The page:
At long last, Pakistani President Asif Ali Zardari on Sunday completed his constitutional five-year term in office, a first for Pakistan. If the US and the world are going to see dividends from advancements in Pakistan’s democratic journey, they should focus less on the fact that Zardari managed to cross the finish line and more on the need for the new government to salvage the “corruption state” that Zardari was front and center in perpetuating.
Much of the reporting on the completion of Zardari’s term has lauded him for voluntarily reducing the powers of the presidency back to where they constitutionally should be, and celebrated his crafty wiles that allowed him to eke out a five-year term despite countless challenges.
In reality, few disagree that Zardari was a disastrous president. Perhaps the least popular leader in the country, his popularity numbers regularly flirted with single digits. He did diminish the power of the presidency, but reluctantly, and only after strong political pressure from opposition parties and the judiciary. Zardari regularly hid behind presidential immunity clauses to fend off corruption and other charges, and sacrificed his party’s democratically-elected prime minister on the altar of his own political preservation. He essentially surrendered control of Pakistan’s foreign and defense policy to the country’s army in exchange for unwritten guarantees of his own political survival, sent a minister who was under investigation for monumental graft in the power sector to the premiership, and allowed both the economy and energy sector to crumble in ruin.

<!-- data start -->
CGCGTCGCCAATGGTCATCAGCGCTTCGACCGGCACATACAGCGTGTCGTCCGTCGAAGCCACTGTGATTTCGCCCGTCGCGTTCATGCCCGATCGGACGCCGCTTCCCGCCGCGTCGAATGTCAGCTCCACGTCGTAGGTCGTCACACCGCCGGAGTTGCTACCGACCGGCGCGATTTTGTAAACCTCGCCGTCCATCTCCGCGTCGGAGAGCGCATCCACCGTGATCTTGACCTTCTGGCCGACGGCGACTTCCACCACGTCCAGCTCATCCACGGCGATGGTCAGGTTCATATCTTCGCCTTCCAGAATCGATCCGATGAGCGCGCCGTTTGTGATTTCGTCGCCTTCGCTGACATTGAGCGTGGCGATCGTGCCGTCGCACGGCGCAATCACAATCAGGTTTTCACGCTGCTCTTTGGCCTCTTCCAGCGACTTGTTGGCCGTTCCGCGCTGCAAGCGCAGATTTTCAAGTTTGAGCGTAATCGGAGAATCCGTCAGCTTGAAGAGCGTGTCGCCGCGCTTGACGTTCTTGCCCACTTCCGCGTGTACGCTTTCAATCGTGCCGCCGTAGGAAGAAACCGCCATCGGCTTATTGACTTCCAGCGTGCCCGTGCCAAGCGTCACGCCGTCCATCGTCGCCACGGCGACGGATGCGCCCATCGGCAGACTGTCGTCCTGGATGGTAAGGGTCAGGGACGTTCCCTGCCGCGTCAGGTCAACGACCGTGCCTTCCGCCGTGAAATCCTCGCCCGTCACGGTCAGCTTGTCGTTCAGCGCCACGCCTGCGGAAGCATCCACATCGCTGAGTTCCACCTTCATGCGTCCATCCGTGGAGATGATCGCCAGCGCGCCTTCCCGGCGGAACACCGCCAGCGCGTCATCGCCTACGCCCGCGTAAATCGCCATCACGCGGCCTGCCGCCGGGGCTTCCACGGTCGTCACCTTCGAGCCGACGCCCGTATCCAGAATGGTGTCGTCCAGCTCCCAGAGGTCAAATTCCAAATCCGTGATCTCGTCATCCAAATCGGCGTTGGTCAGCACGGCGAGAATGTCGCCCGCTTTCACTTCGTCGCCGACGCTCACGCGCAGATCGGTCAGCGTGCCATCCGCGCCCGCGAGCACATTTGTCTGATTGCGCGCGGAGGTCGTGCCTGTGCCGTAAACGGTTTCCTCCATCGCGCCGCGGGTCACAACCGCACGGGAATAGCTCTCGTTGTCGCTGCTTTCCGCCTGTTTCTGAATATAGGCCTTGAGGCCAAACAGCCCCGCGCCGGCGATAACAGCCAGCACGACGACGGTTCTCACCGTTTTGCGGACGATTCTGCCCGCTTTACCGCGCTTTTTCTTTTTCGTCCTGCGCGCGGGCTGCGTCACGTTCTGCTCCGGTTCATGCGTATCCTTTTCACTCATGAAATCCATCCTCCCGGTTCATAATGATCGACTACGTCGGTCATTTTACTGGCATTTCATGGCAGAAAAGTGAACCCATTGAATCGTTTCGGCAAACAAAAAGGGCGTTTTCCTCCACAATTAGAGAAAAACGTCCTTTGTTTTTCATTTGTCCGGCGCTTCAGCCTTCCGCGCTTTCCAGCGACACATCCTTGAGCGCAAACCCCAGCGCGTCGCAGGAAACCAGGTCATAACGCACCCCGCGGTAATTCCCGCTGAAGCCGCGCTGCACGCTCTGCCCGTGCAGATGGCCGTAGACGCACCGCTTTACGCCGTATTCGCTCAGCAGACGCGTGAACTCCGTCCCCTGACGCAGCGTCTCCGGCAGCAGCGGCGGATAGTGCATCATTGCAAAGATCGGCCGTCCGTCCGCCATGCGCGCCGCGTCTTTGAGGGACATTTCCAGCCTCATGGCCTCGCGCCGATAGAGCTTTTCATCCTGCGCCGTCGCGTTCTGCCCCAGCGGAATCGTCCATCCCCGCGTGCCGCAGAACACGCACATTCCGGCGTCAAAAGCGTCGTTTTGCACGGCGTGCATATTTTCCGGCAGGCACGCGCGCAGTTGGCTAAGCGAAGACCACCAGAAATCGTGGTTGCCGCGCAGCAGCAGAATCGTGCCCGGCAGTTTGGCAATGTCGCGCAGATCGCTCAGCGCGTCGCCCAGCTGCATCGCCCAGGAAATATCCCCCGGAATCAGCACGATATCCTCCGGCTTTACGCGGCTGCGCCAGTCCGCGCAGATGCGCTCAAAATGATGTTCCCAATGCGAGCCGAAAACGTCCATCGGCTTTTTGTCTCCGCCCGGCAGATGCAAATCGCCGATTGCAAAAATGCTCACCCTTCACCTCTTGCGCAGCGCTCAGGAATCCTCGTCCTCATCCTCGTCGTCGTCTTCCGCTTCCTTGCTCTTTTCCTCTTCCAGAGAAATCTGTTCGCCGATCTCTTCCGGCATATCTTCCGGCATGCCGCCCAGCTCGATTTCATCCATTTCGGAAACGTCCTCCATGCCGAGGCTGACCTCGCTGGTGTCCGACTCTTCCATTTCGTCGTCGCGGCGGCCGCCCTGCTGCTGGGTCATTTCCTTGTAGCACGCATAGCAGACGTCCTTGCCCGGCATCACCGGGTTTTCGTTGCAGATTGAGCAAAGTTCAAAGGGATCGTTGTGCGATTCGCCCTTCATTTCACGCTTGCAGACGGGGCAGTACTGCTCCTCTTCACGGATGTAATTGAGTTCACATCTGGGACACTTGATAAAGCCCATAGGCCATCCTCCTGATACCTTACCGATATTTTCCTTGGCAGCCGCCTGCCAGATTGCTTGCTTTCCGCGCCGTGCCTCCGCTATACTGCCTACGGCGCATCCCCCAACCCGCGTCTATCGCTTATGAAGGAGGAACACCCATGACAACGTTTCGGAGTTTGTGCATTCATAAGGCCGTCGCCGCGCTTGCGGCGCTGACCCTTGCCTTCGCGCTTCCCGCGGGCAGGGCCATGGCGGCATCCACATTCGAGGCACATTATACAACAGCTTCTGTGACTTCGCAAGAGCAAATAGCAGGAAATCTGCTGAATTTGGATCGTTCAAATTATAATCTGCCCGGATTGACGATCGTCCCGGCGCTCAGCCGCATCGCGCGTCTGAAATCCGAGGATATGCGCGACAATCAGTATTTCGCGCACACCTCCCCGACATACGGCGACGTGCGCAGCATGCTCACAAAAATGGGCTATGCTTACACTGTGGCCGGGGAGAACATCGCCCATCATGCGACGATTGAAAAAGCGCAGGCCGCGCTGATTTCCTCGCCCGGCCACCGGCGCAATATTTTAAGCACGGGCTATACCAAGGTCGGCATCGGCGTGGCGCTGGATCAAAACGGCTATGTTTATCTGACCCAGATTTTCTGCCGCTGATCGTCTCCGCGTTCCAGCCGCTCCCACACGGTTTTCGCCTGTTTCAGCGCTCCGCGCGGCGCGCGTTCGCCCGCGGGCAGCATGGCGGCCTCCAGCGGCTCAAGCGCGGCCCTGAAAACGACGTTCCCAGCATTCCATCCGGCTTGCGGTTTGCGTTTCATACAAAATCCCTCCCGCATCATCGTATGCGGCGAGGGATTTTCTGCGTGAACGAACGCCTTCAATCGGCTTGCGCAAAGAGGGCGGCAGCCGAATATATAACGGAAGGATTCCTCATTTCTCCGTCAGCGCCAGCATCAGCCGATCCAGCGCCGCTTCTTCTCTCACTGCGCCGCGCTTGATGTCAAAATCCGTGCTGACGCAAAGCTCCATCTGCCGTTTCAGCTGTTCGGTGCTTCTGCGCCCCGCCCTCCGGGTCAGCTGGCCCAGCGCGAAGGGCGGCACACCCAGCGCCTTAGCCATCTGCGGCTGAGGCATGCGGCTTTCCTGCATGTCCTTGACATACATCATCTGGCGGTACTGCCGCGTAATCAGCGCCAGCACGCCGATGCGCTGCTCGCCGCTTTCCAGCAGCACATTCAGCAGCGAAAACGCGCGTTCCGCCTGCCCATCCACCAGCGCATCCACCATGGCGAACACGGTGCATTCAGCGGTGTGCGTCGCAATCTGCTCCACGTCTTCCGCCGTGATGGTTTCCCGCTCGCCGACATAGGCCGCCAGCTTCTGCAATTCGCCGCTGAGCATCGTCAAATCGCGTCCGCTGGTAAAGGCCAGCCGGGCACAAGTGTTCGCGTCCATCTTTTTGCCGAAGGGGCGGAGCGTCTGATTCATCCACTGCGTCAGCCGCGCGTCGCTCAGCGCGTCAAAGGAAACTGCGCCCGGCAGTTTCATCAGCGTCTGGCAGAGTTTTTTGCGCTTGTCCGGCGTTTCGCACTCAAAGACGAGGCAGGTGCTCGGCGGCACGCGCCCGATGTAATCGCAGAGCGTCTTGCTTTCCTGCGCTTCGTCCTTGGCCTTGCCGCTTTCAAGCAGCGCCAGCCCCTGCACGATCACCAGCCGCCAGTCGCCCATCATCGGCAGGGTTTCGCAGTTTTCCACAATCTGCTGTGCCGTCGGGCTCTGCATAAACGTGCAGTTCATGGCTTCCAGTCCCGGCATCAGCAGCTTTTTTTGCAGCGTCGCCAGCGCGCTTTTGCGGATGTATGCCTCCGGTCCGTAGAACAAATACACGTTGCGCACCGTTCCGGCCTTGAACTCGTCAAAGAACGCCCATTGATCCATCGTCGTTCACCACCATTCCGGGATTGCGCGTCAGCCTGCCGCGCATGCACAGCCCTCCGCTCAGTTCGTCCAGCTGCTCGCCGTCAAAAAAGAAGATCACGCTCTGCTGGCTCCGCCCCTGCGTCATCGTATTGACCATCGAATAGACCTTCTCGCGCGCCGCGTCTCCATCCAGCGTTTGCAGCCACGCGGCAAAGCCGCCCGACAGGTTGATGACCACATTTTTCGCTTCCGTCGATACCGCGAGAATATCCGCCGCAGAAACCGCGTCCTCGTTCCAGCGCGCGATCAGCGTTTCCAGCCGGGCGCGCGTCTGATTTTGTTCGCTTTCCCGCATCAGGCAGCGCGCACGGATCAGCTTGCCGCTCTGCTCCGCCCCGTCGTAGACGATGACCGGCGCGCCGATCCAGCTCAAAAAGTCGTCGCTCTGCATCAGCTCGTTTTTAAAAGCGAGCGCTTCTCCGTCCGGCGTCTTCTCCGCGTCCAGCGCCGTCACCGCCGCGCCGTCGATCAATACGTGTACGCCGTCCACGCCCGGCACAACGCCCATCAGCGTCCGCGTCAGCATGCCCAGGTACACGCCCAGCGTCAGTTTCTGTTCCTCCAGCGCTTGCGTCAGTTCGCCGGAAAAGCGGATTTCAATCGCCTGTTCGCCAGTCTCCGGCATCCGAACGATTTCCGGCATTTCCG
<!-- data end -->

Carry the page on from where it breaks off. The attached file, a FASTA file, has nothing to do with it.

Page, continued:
What the new government needs is to claw back the credibility Zardari squandered and implement real governance. The US can help by strongly backing the elected government in its efforts to fend off pressure from the military and other undemocratic forces. Getting the IMF to maintain pressure on the government to see through politically painful but needed reforms will also be essential.
Building a strong democracy in Pakistan will be essential to making the country and the region safer for Pakistani and American interests alike. Undoing, not celebrating, the legacy of Zardari’s tenure is the way forward.